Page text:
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Survey says it is too early to predict a turnaround

Survey says it is too early to predict a turnaround
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First Published: Thu, Jul 02 2009. 11 51 PM IST

Updated: Thu, Jul 02 2009. 11 51 PM IST
New Delhi: The outlook on India’s external trade in 2009 is not encouraging and it is too early to predict a turnaround, the 2009 Economic Survey said.
The country’s exports showed resilience till August 2008, but succumbed to pressure from lower import demand from developed nations after the collapse of Lehman Brothers Holdings Ltd caused the global economic slowdown to deepen.
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In the year ended 31 March, India’s merchandise exports rose 5.45% to $175 billion (R8.36 trillion) in actual earnings, compared with 29% growth in the previous year.
Imports slowed significantly in the year, growing at only 14.3% in actual spending, compared with 35.25% growth in 2007-08.
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As a percentage of gross domestic product (GDP), exports were 15.2% and imports 27.1% between April and December last year, compared with 13.5% and 21.8%, respectively, in the same period the preceding year.
The report on the state of the country’s economy said that the pattern of India’s overseas trade had changed direction during the decade. The share of the US, its largest trading partner, declined by 1.5 percentage points to 10.1% in 2007-08. The share of China, its second largest trading partner, increased to 9.2% in 2007-08 from 4.9% in 2003-04.
Between April 2008 and February, India had a trade surplus with the US, the UK, Singapore, Brazil and Hong Kong. Its largest trade deficits in that period were with Saudi Arabia and China.
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Even though the survey said India needs to be wary of any protectioinist tendencies in the light of the global slowdown, it defended the increase in import tariffs on certain items in November and December.
“In no case has the customs duty/CVD (countervailing duty, a special levy imposed on imports to offset the benefits of subsidies paid to producers or exporters in the exporting country) rate been increased beyond the rate(s) prevailing earlier. The increase in import duties, if any, has only been to the extend of restoring status quo for items where reductions were made to combat inflationary pressures,” it said.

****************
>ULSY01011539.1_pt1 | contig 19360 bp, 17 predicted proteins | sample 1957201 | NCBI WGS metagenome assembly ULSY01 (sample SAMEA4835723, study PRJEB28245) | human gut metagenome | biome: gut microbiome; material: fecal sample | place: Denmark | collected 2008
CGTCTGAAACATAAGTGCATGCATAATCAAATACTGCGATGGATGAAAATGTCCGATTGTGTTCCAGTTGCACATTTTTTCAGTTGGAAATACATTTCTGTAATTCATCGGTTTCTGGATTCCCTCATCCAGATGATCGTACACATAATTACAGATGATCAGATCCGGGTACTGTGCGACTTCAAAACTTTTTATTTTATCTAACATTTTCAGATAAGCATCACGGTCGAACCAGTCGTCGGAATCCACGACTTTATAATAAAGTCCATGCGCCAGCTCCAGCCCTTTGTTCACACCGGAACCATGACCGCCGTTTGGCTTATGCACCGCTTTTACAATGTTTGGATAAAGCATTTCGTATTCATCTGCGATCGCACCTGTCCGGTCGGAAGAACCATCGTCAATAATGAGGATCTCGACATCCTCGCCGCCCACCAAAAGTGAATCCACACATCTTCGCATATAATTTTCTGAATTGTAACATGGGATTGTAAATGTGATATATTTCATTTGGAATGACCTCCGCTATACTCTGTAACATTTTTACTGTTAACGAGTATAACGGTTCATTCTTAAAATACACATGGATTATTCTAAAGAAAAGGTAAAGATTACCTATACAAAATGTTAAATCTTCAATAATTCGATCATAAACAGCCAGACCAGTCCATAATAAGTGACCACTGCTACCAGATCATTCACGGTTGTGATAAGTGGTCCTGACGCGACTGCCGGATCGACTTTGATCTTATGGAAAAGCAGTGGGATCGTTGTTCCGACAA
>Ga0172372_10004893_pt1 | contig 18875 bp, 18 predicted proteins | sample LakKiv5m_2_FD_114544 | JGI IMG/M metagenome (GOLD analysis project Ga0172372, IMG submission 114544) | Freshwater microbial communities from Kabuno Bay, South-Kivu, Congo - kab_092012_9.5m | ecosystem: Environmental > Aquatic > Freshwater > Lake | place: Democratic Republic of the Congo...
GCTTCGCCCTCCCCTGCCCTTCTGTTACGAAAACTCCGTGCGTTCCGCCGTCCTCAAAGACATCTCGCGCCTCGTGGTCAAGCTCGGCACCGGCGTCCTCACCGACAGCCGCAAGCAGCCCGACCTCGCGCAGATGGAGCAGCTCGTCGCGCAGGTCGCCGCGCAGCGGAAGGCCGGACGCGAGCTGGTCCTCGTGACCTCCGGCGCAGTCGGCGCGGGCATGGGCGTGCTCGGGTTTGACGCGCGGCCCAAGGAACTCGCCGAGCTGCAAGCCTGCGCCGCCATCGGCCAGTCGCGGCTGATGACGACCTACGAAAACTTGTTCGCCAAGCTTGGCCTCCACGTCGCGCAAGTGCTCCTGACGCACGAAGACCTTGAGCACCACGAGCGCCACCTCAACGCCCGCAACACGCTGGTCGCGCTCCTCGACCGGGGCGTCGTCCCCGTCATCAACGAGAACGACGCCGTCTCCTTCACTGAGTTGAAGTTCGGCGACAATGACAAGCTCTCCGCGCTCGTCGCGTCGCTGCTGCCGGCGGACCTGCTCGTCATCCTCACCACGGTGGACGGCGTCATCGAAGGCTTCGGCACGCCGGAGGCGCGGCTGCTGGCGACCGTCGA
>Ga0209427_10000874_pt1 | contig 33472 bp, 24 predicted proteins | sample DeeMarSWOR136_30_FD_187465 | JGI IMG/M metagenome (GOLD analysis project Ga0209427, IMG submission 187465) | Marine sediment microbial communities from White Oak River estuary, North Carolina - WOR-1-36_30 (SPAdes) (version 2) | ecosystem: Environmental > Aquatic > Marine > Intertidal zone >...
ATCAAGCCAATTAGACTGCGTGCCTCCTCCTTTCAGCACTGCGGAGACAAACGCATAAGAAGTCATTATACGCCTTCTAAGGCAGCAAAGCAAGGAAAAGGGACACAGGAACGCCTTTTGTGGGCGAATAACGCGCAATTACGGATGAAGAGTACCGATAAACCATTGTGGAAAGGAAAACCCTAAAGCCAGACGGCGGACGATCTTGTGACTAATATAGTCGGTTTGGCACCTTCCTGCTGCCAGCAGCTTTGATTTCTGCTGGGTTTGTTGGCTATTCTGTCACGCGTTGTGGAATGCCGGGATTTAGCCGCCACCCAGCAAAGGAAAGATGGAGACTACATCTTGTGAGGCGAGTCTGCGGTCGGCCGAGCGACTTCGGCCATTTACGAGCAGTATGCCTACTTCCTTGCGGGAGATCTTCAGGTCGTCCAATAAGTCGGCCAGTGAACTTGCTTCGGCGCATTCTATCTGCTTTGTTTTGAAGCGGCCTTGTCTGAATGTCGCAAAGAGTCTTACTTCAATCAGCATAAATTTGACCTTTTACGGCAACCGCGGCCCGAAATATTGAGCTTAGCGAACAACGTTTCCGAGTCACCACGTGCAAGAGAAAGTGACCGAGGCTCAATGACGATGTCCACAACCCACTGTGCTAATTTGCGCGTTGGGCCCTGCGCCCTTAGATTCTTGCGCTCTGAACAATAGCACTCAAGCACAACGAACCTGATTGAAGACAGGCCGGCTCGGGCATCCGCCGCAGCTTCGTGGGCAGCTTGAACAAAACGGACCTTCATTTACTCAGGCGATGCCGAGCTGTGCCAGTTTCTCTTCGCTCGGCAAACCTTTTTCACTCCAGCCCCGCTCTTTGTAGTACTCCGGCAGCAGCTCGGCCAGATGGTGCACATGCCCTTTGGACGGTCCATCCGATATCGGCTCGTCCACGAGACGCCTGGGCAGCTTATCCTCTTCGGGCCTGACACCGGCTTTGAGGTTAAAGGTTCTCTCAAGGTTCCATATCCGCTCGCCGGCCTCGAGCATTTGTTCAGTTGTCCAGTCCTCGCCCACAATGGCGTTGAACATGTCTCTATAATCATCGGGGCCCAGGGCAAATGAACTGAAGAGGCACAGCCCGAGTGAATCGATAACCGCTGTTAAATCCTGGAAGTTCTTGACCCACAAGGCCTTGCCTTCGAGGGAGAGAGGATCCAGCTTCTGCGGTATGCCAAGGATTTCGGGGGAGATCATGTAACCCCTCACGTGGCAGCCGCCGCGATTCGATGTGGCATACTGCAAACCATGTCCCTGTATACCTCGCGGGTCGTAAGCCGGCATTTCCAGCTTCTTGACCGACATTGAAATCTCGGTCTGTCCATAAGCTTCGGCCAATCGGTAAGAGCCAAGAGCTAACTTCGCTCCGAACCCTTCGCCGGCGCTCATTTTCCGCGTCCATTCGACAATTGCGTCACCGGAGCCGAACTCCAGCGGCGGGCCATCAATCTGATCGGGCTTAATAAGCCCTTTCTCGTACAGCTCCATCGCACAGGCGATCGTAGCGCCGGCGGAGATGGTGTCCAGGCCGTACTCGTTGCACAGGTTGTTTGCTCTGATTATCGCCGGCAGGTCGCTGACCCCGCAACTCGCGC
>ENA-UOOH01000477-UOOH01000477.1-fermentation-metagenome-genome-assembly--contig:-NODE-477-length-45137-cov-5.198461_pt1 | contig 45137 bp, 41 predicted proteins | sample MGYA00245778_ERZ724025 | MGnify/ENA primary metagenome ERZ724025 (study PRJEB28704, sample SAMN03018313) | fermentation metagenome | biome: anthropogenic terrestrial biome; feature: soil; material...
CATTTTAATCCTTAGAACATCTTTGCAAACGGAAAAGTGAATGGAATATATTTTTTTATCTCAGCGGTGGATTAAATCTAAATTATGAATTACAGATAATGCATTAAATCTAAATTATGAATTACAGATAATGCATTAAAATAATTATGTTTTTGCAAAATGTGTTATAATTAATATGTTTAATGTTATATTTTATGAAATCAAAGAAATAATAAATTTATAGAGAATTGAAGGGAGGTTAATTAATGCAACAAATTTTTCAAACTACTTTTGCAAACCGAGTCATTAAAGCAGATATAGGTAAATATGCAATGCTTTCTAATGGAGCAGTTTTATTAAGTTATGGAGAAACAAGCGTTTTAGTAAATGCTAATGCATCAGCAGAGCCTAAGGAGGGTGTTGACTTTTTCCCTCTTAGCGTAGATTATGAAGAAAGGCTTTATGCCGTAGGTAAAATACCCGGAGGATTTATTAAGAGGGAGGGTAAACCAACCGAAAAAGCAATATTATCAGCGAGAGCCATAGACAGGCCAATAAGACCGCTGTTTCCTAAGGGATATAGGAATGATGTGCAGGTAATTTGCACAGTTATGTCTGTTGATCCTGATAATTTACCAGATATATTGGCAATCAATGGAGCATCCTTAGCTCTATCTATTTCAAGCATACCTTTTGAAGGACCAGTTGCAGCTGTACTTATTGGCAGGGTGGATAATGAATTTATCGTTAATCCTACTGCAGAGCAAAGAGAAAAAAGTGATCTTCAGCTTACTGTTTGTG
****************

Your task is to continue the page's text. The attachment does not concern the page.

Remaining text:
The survey emphasized the need to have a low tax regime with few exemptions, with each exemption notification having a sunset clause that would trigger an automatic review.
To make exports competitive, the survey called for a continuing reduction in customs and excise duty, streamlining existing export promotion schemes and giving special attention to export infrastructure, along with rationalization of port service charges.
India remained an attractive destination as net foreign direct investment (FDI) inflows increased to $17.4 billion in the year ended 31 March from $15.4 billion a year ago. The comfortable foreign exchange reserves position also softened the impact of global crisis on the external sector of the economy, the survey said.
The balance of payments data for fiscal year 2008-09 by the Reserve Bank of India released on 30 June showed that despite a higher surplus of net invisibles of 7.7% of GDP, the large trade deficit of 10.35% of GDP led to a higher current account deficit of 2.6% during the year. Invisibles include services, fund transfers and investment income.
However, in the fourth quarter of the financial year gone by, the current account balance saw a turnaround, recording a surplus of $4.7 billion due to a lower trade deficit. The survey forecasted that with reasonable invisible account surplus, the economy could have a current account surplus of 0.3-0.8% of the GDP in the current fiscal year.
Net capital flows declined to $9.1 billion in 2008-09, compared with $108 billion in the preceding year. In net capital flows, all major components, except FDI and deposits by non-resident Indians, showed a decline during 2008-09. Foreign institutional investors withdrew $15 billion in the year ended 31 March.
Graphics by Sandeep Bhatnagar / Mint
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First Published: Thu, Jul 02 2009. 11 51 PM IST